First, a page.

For example, if man is nothing but a random accident enjoined by nature to pointlessly reproduce, he has no dignity and no value at all. He is but a pernicious disease of matter, a compulsively driven weiner with no cure short of extinction or a one week stay in rehab.

Here again, there is truth in this heresy, as man must indeed extinguish himself and be reborn. As a consequence of our freedom, there is always this fork in the road, one way leading to life, the other to death. Way it is. Or I AM, rather.

The stream of Western man bifurcated with modernity, as civilization "passed from an affirmation of the rights of freedom, detached from any objective reference to a common truth, to the destruction of the very foundation of this freedom" (ibid.). This was conspicuously untrue of America's founders, who were spiritually mature enough to anchor our liberty in ontology, not mere existence.

And this was simply the recognition that our rights "belong to man by nature, that the state recognizes them but does not confer them, and that they belong to all human beings as they are human beings and not because of secondary characteristics that others would have the right to determine arbitrarily" (ibid).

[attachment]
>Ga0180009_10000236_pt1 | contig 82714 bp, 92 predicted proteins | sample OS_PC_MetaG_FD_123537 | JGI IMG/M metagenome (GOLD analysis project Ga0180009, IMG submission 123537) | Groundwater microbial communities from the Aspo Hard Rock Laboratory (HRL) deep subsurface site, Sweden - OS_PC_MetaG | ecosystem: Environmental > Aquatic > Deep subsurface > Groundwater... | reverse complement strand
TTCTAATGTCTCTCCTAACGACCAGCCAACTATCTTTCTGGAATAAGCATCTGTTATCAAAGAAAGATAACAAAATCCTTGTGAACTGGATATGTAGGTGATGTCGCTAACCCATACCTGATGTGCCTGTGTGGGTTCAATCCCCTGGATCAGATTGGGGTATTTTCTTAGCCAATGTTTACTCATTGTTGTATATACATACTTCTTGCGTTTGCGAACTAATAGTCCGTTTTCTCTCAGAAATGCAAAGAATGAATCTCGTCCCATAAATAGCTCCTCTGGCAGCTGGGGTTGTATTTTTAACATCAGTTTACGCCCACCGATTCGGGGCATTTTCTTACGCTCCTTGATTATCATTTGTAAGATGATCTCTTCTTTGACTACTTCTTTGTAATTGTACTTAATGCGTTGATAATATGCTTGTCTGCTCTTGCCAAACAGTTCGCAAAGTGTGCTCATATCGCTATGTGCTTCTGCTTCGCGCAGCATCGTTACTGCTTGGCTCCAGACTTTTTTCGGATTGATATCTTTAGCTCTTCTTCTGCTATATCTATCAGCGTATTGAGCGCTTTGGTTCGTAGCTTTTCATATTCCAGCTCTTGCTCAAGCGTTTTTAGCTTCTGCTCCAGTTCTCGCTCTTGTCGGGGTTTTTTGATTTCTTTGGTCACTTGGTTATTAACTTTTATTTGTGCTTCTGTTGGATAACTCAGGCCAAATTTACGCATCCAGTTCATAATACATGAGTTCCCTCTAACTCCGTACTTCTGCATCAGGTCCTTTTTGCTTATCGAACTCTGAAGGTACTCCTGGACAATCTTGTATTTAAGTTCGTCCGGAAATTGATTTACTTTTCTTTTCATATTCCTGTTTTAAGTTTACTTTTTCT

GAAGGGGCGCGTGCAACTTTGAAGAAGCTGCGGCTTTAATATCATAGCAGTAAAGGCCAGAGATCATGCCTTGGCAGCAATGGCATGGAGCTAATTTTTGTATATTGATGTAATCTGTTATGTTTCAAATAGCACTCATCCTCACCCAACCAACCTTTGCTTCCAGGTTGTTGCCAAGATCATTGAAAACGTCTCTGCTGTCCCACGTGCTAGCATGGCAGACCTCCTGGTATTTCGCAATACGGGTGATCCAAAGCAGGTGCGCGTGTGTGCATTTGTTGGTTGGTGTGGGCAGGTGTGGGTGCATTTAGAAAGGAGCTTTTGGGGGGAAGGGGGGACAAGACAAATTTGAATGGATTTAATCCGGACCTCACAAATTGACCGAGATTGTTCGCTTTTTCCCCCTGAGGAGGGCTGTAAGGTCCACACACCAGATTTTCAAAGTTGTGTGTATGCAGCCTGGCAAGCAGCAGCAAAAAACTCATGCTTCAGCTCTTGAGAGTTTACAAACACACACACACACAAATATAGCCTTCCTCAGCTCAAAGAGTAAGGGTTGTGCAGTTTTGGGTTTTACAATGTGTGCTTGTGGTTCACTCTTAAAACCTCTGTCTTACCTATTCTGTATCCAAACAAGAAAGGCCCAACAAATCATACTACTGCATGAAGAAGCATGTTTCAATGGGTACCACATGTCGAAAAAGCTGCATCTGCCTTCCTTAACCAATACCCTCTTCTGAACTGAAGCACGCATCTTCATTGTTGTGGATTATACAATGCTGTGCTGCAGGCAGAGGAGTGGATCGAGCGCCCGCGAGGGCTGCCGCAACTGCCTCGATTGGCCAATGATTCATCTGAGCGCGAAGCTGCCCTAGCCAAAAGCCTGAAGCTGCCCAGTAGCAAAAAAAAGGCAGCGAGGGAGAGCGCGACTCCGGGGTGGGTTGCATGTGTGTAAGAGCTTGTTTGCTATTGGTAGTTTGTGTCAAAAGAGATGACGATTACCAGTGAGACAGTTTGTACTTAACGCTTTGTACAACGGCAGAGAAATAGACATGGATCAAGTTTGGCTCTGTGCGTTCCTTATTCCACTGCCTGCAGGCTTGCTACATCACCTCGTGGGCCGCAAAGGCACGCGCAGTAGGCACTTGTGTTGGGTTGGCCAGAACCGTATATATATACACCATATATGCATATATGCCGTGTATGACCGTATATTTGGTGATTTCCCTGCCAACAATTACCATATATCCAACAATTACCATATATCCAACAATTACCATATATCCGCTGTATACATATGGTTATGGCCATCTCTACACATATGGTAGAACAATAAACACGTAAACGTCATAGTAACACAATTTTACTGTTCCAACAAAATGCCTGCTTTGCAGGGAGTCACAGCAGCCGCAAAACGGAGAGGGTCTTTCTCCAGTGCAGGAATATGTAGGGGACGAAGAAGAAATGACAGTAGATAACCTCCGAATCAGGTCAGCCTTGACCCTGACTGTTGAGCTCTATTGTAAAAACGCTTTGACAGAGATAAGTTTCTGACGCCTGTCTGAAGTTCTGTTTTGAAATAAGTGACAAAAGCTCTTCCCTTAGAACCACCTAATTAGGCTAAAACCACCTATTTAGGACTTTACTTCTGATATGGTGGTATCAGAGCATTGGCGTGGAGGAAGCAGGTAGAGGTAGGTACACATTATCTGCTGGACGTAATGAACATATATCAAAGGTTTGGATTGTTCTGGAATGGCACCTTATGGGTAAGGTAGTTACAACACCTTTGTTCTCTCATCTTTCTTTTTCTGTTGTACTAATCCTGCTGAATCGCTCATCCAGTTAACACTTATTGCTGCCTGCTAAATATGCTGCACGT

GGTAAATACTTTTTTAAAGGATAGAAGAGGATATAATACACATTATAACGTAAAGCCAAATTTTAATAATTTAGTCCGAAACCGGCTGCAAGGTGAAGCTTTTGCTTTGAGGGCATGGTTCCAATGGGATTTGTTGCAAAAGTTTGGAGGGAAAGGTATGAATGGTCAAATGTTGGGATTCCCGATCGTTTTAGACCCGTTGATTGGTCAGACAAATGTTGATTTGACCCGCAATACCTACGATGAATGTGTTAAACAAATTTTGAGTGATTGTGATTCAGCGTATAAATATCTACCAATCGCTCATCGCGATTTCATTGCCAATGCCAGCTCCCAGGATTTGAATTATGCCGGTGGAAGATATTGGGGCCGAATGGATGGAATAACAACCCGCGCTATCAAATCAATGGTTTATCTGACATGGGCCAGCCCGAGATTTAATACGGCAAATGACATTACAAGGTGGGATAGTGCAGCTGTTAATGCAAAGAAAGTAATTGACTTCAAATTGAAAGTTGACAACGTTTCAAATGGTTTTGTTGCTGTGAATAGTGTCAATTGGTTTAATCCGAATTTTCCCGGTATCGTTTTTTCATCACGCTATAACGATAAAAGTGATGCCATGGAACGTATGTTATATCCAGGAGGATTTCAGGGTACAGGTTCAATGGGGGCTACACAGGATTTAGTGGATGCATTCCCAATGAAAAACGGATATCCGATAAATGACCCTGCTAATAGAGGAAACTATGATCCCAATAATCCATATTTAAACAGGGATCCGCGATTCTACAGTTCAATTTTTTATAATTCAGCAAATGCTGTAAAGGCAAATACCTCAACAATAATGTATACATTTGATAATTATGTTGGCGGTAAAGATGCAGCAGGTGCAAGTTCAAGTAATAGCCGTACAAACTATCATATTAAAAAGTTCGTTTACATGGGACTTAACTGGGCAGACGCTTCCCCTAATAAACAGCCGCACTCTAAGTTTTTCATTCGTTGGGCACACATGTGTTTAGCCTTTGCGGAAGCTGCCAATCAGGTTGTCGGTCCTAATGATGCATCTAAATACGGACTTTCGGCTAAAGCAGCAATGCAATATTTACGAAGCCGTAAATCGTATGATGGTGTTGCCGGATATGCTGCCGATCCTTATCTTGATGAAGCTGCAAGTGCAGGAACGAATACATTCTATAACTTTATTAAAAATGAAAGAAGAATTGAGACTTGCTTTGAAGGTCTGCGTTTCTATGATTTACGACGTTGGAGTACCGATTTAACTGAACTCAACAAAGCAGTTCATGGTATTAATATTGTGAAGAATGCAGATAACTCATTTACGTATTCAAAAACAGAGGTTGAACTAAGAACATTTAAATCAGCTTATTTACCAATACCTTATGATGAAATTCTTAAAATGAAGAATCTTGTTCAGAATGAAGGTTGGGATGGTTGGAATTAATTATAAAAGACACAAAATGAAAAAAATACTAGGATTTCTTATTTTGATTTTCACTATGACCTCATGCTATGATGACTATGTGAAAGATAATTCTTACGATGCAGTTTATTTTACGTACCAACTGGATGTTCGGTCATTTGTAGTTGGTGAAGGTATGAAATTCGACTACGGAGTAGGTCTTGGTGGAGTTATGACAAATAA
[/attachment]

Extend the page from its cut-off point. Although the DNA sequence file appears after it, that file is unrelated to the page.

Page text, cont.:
But "it is an illusion to think that man is in complete possession of himself, that he enjoys absolute freedom." Rather, because our sacred rights are a gift, they come with an obligation; or let us say a kind of reciprocity, or an open "vertical flow."

Thus, "conscience is the capacity to be open to the call of truth, which is objective, universal, the same for all who can and must seek it. It is not isolation but communion" (ibid., emphasis mine).

This brings us back to our opening question: is man the problem or the solution?

Well, he is both and neither, depending upon how -- or through what -- one looks at it. He is a problem insofar as he severs himself from his nonlocal ground, and supposes himself to be radically free and self-sufficient, which immediately reduces him to a cosmic nothing with no possibility of meaning.

But if the creation is "good" and it is good to be human, then it is human to be good -- or, more specifically, to be the cosmic eros shot into the transcendent realms of truth, beauty, goodness, and the One.

8 Comments:

Blogger vanderleun said...

Disease or cure? Well, as we learn in the sacred book of Saint Stallone, One man is the disease and another the cure.

http://www.youtube.com/watch?v=mE2-7a_F_B0

6/16/2011 07:50:00 AM  
Blogger julie said...

Thus, we embody a complementarity that spans every degree of creation, from the lowdown downdest to the toppermost of the poppermost, and everything in between.

Elvis Meets Bardot. Granted, only in Avrech's dream, but it works for me...

6/16/2011 09:59:00 AM  
Blogger Rick said...

"Human life is untouchable because it is divine property"

This is a good point. If not, THE point.